, February 25th, 2013 04:28
"The death of the album is nigh," crow the pallbearers of the music industry as a small, cold sun sets upon the iridescent slick of discarded CDs that once was HMV's empire. Yes indeed, it won't be long before our children's snouts will wrinkle up at us in disgust from behind their petabyte audiocrystal players at the mere mention of the sequent tyranny that was the LP. Listening to an album front-to-back will be the sole pursuit of giant harrumphing pipe-smokers with nothing better to do but harp on about how OK Computer changed the world, before gins are replenished and lap blankets patted back into place.
Never ones to be associated with this kind of codgery despite their status as electronica's elder statesmen, the post-2008 phase of Autechre has come to represent not so much a set of easily digestible volumes sequentially tracking their career arc, but rather a monolithic sprawl of computer files that grows over fans' hard-drives like an aggressive moss-culture every couple of years. Released on FLAC as a preferred format, the combined seven hours of music released since that time - totaling two official albums, plus the 2-hour Quaristice.Quadrange "EP", the Quaristice Versions, another full length EP Move of Ten, and now Exai, their eleventh album in an impressive career straddling four decades - has become impossible to process in any linear fashion.
It would now take a machine with a capacity and patience far exceeding that of any mortal being to keep track of their increasingly arcane song-titles alone, which are deliberately alienating in their anonymity, as though they'd been randomly selected from sections of a printer test page. I'd wager Autechre themselves have trouble differentiating between their 'Chenc9-1Dub's and their 'Nth Dafusederb's, but pining for the days of bite-sized four-track EPs like 1997's Envane would of course be missing the point, as would attempting to absorb this entire double-album's worth of new Autechre in a single sitting. Instead, it can be assumed that Exai has been designed to be dipped into and out of at random, possibly only one or two tracks at a time. The important thing is to give each tune the full attention it rightly deserves, preferably on decent headphones or good quality speakers. Anything less and it's just a load of crunching noises. Anything more and you risk serious aural fatigue.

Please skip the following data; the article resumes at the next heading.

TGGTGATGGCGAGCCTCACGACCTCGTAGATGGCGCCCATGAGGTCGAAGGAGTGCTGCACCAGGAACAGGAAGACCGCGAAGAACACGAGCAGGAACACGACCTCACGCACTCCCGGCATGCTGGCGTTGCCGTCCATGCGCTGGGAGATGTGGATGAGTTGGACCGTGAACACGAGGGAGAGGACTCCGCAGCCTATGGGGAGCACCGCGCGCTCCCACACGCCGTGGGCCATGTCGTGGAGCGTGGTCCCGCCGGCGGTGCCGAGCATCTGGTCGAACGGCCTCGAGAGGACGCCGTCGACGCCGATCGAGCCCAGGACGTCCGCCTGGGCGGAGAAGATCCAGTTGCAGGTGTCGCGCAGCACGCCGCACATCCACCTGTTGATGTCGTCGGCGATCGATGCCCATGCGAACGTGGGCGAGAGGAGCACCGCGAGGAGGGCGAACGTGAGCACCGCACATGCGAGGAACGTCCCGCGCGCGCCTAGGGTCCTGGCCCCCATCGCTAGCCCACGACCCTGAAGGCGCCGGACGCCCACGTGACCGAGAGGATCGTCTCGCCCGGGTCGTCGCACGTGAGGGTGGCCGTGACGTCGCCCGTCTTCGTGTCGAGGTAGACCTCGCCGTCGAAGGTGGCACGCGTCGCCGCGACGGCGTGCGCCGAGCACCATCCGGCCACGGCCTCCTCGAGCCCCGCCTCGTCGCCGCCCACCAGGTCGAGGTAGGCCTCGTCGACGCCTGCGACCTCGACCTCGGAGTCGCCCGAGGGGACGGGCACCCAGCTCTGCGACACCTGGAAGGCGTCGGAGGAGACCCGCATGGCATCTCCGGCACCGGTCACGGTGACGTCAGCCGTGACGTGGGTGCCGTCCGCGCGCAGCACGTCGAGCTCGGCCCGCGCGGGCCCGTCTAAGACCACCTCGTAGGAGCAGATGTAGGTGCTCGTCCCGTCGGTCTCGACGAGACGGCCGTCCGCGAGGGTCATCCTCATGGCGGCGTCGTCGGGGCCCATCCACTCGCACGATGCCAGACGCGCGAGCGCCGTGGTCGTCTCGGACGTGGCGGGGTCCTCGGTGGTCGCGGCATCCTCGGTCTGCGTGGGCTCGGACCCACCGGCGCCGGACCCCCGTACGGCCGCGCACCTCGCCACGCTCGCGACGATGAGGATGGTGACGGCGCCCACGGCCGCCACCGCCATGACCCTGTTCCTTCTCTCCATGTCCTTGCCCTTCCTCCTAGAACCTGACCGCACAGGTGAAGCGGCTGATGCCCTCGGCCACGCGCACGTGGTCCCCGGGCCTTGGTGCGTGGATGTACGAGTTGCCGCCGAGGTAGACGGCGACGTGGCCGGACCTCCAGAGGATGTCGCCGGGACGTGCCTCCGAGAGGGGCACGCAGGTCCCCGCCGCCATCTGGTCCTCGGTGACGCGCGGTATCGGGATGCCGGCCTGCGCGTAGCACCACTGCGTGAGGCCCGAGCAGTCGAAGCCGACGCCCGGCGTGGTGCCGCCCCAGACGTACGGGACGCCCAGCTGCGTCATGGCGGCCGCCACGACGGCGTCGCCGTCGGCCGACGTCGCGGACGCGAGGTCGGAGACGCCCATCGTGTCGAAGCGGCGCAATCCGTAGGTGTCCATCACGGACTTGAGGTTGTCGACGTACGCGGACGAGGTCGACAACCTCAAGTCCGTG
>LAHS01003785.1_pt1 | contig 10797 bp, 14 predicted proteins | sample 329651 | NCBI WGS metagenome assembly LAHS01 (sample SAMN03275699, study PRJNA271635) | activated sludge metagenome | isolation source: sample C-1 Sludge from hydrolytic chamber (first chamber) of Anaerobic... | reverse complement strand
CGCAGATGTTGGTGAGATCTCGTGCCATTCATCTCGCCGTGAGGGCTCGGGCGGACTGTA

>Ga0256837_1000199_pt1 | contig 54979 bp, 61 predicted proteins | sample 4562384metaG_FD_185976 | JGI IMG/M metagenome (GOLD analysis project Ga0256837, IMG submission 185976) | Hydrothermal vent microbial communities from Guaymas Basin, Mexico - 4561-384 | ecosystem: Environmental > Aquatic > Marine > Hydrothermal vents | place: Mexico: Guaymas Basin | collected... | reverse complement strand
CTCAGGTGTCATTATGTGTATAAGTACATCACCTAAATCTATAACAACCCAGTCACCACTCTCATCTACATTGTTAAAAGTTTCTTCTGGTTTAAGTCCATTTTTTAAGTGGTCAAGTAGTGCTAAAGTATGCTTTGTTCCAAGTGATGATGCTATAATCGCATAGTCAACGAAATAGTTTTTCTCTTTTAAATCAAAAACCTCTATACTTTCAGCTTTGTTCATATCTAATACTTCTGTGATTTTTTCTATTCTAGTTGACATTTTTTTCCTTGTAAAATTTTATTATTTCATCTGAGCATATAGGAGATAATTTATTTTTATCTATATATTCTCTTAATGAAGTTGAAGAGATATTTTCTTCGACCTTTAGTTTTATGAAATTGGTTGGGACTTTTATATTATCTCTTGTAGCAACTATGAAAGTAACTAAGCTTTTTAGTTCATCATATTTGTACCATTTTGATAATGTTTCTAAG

That's not to say Exai is necessarily more challenging than its predecessors. It usually takes up to a few weeks or even months fine-tuning the ears before a new Autechre album starts to sink in. I'm pretty sure I haven't quite got my head wrapped around 2001's Confield yet, but it'll click someday. By comparison we're in native waters here – the first time in Autechre's history where it doesn't feel like we're having to sprint to keep up.
Maybe this is because those who have been following them for this long have finally become acclimatised to their sound. Or maybe Ae have settled into a groove where they're able to pump out hyper-complex electronic music in their sleep. Or perhaps it's down to a whole diaspora of music currently riffing on ideas that have always been Ae mainstays, with everyone from Zomby, Actress, Oneohtrix Point Never and DJ Rashad toying with the essential nucleic parameters of breaks-based music, slipping the beats off-grid yet retaining hip-hop and rave at their core.
Whatever the possible reasons, Exai exudes familiarity. While some might find the lack of progression disappointing, this isn't entirely bad news. Autechre have always implied a kind of future music - as in, a sound that points to a possible futuristic norm. Now that this future has finally arrived, listening to Autechre from the angle of the present is akin to enjoying a favourite meal rather than trying to acquire a difficult new taste.